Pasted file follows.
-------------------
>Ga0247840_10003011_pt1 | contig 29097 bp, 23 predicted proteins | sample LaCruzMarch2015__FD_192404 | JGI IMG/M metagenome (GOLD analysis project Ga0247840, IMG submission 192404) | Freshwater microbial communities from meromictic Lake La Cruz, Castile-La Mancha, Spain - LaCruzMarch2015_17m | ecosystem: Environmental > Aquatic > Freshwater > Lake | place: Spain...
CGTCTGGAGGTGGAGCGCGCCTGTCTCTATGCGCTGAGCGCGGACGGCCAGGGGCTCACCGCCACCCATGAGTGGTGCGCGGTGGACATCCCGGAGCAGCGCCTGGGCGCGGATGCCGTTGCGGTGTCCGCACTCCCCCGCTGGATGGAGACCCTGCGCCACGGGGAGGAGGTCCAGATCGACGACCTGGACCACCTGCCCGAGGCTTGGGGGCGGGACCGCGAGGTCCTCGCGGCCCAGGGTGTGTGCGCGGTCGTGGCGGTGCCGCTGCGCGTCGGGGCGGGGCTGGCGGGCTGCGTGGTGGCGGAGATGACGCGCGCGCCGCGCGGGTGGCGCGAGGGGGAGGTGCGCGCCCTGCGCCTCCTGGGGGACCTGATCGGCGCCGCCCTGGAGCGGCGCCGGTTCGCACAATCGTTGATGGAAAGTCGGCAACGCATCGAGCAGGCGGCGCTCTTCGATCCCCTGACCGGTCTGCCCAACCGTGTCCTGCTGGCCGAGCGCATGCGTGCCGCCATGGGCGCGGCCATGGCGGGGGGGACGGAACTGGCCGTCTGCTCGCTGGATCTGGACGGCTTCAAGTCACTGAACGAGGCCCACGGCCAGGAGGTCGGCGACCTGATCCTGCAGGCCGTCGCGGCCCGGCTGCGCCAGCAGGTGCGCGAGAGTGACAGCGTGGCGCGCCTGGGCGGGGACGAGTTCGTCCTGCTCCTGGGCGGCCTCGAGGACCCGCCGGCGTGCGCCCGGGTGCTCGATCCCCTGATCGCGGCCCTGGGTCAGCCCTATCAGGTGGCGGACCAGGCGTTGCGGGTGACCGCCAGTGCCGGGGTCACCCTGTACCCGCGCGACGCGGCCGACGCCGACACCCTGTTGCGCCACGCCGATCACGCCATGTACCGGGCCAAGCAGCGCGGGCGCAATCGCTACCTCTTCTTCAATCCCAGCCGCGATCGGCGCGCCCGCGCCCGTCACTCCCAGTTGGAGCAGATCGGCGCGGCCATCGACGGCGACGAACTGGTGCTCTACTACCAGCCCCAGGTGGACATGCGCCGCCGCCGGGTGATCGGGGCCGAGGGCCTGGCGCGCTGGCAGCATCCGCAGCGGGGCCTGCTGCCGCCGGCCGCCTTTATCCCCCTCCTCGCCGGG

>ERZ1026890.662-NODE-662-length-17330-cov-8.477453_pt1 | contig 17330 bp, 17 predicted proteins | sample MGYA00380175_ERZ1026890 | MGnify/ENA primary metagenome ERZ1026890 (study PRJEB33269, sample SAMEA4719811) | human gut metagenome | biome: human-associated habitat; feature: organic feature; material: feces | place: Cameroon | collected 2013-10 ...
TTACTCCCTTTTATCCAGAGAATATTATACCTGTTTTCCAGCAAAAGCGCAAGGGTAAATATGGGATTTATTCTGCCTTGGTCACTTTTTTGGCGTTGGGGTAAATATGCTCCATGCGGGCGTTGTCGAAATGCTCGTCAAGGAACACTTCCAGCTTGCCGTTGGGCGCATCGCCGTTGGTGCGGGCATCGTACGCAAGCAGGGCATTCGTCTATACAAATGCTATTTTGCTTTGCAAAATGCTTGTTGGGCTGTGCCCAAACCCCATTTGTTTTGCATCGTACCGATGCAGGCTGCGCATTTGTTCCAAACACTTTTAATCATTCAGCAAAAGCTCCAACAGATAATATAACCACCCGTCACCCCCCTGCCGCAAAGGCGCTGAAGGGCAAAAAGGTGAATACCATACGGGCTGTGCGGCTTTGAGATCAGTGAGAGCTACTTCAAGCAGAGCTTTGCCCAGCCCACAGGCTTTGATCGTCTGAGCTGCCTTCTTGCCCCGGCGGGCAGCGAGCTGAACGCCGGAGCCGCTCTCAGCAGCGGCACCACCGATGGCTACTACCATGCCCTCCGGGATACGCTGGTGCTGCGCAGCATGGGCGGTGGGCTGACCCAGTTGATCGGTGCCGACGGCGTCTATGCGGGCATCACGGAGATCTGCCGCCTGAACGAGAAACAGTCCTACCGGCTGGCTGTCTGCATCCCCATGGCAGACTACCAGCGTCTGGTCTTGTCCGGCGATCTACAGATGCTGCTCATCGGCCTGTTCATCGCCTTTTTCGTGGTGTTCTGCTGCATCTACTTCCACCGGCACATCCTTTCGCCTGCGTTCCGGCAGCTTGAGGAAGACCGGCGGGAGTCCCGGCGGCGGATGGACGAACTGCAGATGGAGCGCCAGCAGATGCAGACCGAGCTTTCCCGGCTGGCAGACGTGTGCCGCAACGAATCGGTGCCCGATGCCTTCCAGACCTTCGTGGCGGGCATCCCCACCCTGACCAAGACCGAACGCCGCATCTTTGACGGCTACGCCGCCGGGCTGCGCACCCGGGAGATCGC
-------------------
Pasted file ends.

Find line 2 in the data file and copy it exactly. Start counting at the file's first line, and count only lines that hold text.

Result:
CGTCTGGAGGTGGAGCGCGCCTGTCTCTATGCGCTGAGCGCGGACGGCCAGGGGCTCACCGCCACCCATGAGTGGTGCGCGGTGGACATCCCGGAGCAGCGCCTGGGCGCGGATGCCGTTGCGGTGTCCGCACTCCCCCGCTGGATGGAGACCCTGCGCCACGGGGAGGAGGTCCAGATCGACGACCTGGACCACCTGCCCGAGGCTTGGGGGCGGGACCGCGAGGTCCTCGCGGCCCAGGGTGTGTGCGCGGTCGTGGCGGTGCCGCTGCGCGTCGGGGCGGGGCTGGCGGGCTGCGTGGTGGCGGAGATGACGCGCGCGCCGCGCGGGTGGCGCGAGGGGGAGGTGCGCGCCCTGCGCCTCCTGGGGGACCTGATCGGCGCCGCCCTGGAGCGGCGCCGGTTCGCACAATCGTTGATGGAAAGTCGGCAACGCATCGAGCAGGCGGCGCTCTTCGATCCCCTGACCGGTCTGCCCAACCGTGTCCTGCTGGCCGAGCGCATGCGTGCCGCCATGGGCGCGGCCATGGCGGGGGGGACGGAACTGGCCGTCTGCTCGCTGGATCTGGACGGCTTCAAGTCACTGAACGAGGCCCACGGCCAGGAGGTCGGCGACCTGATCCTGCAGGCCGTCGCGGCCCGGCTGCGCCAGCAGGTGCGCGAGAGTGACAGCGTGGCGCGCCTGGGCGGGGACGAGTTCGTCCTGCTCCTGGGCGGCCTCGAGGACCCGCCGGCGTGCGCCCGGGTGCTCGATCCCCTGATCGCGGCCCTGGGTCAGCCCTATCAGGTGGCGGACCAGGCGTTGCGGGTGACCGCCAGTGCCGGGGTCACCCTGTACCCGCGCGACGCGGCCGACGCCGACACCCTGTTGCGCCACGCCGATCACGCCATGTACCGGGCCAAGCAGCGCGGGCGCAATCGCTACCTCTTCTTCAATCCCAGCCGCGATCGGCGCGCCCGCGCCCGTCACTCCCAGTTGGAGCAGATCGGCGCGGCCATCGACGGCGACGAACTGGTGCTCTACTACCAGCCCCAGGTGGACATGCGCCGCCGCCGGGTGATCGGGGCCGAGGGCCTGGCGCGCTGGCAGCATCCGCAGCGGGGCCTGCTGCCGCCGGCCGCCTTTATCCCCCTCCTCGCCGGG